Steamed momo is now pan-Indian in the same way as chicken lollipop, gobi Manchurian and masala dosa. Up in the mountains momo accompanied every lunch which we had. They mostly came with a bowl of extremely strong chili paste. We found this in Arunachal Pradesh, Assam, Bhutan, and Sikkim; I wonder where it originated. [An article in Eurozine claims that momo comes from Mongolia: “It is possible to anecdotally define the borders of the Great Steppe’s influence by the places where people eat pierogi, a dish which comes from Central Asia.”] We found an interesting variation in a little eatery outside Ravangla where the momo was accompanied by a small bowl of hot soup. This was the first time I had this combination, and I liked it.

bhutanesemenuHalf a year ago, while travelling in Arunachal Pradesh we discovered thenthuk. This is a soup usually made with handmade broad flat wheat noodles. The soup comes with vegetables, and chicken, pork or eggs, according to your taste. We have now learnt to avoid the ubiquitous bowl of Maggi noodle soup and ask for thenthuk instead. We had this on three days: each time in a different place. In Yuksom we tasted a soup with many different vegetables and thin hand made noodles. In Sombari Bazar we had one with eggs dropped into it. In Ravangla I had a smoked chicken with wonderful broad noodles almost like sheets of Lasagna. All the menus we saw attribute thenthuk to Bhutan. In the cold climate of the Himalayas, it makes sense to have lots of soup; not only to warm, but also to hydrate.

On a cold and drizzly afternoon in Yuksom we found a wonderful warm drink called chhang goh. This seems to have methi (fenugreek seeds) and rai (mustard seeds) fried in ghee, and mixed with pulp of fruits and chhang (rice wine). The Family and I shared a tall glass of this drink and agreed that we could have more.

hotelassampas

One afternoon as we drove into a town called Sombari Bazar, we were lucky to notice a small eatery called Hotel Assampas. As we waited for our momos and thenthuk to arrive, resigned to looking at the chief minister’s face, we found a stream of housewives and schoolgirls troop in to eat momos. If this was a favourite with the locals, then we realized we had chosen well. The food was genuinely good. The counter was full of packed dry foods. Apparently they are snacks to accompany tea in the mornings. The packets were family sized, and we decided not to buy them. Now we regret it. On our next trip we will try them out.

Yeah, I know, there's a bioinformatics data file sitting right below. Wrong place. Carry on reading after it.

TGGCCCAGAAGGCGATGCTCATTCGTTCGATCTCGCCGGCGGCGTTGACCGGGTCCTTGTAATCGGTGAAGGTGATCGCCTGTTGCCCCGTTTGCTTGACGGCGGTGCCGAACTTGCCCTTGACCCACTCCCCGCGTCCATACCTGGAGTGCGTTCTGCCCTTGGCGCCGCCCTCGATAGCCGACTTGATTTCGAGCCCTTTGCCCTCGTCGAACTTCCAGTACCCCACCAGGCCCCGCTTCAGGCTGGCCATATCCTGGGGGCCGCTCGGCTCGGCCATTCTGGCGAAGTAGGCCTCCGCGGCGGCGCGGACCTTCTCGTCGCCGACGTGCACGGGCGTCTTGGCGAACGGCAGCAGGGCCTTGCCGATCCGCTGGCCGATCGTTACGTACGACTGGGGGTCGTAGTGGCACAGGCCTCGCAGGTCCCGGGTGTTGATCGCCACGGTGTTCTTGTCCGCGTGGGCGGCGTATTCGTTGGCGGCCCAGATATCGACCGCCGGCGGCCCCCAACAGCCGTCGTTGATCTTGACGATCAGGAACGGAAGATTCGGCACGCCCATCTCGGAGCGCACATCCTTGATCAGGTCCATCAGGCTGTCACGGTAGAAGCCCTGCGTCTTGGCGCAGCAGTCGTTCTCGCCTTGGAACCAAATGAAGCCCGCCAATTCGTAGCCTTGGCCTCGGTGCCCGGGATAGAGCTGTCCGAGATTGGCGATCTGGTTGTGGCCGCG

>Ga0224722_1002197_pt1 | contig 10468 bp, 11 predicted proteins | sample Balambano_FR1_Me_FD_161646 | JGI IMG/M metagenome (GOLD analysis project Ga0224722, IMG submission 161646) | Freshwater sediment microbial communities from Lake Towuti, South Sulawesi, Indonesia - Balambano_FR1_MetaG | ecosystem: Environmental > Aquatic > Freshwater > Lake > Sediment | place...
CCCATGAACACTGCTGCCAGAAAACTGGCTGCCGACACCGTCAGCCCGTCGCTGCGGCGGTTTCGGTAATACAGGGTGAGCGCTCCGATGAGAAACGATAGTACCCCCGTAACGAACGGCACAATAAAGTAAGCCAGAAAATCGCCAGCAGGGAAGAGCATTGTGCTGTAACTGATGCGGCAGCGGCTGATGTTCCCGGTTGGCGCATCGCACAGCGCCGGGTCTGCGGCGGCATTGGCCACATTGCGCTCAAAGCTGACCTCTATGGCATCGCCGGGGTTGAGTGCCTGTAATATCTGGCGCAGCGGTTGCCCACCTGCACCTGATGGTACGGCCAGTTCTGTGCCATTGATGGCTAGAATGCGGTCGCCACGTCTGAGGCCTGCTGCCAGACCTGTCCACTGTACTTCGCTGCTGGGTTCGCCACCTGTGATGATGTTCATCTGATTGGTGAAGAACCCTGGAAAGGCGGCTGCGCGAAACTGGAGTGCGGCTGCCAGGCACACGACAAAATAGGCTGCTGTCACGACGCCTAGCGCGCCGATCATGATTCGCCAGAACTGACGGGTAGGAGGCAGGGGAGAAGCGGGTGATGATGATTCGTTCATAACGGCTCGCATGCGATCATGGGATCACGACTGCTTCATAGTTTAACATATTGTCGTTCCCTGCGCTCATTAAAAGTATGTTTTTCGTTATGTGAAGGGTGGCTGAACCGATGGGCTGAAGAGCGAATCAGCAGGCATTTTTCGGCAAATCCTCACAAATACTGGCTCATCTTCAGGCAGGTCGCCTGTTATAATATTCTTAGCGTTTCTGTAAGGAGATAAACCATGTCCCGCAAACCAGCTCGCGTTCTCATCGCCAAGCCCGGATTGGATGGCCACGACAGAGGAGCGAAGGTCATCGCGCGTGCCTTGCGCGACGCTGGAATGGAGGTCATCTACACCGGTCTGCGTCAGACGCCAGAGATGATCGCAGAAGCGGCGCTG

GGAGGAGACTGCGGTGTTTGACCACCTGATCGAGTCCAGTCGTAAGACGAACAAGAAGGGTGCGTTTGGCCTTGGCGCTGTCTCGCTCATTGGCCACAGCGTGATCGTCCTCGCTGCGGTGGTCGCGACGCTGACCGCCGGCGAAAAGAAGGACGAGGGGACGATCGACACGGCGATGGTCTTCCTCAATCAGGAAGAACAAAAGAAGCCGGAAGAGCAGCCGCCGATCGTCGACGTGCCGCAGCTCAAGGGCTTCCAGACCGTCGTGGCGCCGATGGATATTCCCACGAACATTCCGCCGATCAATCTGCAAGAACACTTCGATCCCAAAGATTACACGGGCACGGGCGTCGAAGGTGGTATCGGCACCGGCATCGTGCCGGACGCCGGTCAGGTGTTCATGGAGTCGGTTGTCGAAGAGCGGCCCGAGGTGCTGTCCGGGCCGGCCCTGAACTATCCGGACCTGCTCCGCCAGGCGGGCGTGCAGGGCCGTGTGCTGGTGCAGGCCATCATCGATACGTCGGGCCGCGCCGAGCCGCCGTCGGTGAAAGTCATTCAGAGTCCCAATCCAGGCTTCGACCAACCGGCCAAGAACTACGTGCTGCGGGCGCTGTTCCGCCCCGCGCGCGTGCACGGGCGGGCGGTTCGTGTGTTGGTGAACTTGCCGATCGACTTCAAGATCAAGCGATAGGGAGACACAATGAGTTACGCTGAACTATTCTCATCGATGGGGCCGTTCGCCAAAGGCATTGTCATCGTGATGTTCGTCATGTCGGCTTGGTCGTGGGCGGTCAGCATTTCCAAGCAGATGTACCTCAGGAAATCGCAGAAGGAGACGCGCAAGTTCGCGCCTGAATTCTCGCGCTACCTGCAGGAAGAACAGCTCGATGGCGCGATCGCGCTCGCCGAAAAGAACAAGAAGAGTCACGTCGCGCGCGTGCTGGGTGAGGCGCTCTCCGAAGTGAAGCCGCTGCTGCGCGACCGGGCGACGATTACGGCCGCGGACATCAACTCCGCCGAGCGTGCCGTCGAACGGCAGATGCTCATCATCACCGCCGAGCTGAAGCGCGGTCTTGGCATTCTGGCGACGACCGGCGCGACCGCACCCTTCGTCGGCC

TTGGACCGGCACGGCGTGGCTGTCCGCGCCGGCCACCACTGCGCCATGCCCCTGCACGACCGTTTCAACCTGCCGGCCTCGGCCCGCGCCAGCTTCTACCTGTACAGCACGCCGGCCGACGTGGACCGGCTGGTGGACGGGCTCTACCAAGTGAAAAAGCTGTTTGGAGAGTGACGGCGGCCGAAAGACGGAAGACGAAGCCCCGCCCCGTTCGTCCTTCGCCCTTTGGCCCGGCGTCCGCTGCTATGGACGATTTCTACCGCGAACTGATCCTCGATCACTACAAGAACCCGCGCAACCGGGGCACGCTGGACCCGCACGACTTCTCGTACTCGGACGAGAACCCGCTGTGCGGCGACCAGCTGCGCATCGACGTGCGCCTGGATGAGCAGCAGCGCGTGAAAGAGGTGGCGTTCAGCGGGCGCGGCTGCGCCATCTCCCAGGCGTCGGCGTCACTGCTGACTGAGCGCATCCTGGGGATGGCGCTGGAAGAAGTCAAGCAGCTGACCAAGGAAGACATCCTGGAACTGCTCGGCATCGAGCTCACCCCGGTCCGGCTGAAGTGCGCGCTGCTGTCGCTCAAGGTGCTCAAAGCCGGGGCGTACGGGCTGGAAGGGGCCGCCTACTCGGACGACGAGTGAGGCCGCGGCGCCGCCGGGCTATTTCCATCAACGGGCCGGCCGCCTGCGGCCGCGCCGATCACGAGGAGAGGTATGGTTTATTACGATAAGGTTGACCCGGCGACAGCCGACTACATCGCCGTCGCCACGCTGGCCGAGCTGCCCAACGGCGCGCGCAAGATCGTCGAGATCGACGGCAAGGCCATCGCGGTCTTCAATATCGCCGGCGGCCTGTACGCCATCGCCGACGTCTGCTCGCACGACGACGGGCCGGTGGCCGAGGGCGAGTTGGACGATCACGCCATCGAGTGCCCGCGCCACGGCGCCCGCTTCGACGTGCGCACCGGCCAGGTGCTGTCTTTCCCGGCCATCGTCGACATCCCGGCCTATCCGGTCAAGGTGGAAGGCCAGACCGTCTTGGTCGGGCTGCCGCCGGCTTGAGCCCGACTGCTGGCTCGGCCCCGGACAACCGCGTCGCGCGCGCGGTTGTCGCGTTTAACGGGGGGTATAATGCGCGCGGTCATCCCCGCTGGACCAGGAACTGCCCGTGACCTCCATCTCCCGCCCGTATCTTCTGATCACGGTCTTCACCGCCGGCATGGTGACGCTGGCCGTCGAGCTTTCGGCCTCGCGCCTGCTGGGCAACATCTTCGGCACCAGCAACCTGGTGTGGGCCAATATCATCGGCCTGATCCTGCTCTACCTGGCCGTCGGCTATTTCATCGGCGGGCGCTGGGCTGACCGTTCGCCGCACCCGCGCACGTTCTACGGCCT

I was prepared with a list of things to eat. Niguru with chhurpi turned out to be fiddlehead fern with local cheese; we’d eaten this earlier in Bhutan. We liked the gundruk, mustard greens with tomato and onion. I looked for sael roti but could not find it. It is probably similar to a paratha. The phagshapha is a stew of pork and radish with dried chilis thrown in as garnish. I couldn’t find it in the places we went to. Neither could I find shaphale, which is bread stuffed with chicken or pork. We had a superb spinach clear soup with eggs. Another local soup is made from nettles; but we did not find it. Maybe this is not the correct season for it. I had phing mushroom: wonderful glass noodles with mushroom. The first mouthful was very flavourful, but when the chilis hit my tongue I could not taste anything else for a while. With these few things I think we barely scratched the surface of the local cuisines: Bhutia, Lepcha and Nepali.

kindofshopWhat we drank most of the time was tea. West Sikkim grows cardamom, and this is used liberally in the masala tea. The Family loves masala tea; she loved both the cardamom flavour and the version with ginger. I prefer my tea black, and was happy that little roadside stalls served up Darjeeling. We were too tired in the evenings to go out to the Kind of Shop that the sign alongside is about. We stuck to the bar in our hotel. It served a couple of Sikkimese beers: Dansberg and Hit, both produced by Yuksom breweries. We tried the Dansberg, which turned out to be a fairly bland lager. When in Sikkim Chhang is clearly the way to Goh.

Monpa food

Some of the food that the Monpas of Arunachal Pradesh eat is pretty well known in the plains, but others are completely unknown. Momos are found across the Himalayas, and I’m no longer sure where they originated. Traditional Monpa cooking used barley to make the covering, and the filling could be yak, pork or vegetables. I think I’ve never eaten this variety; every momo I ate on this trip was made with maida.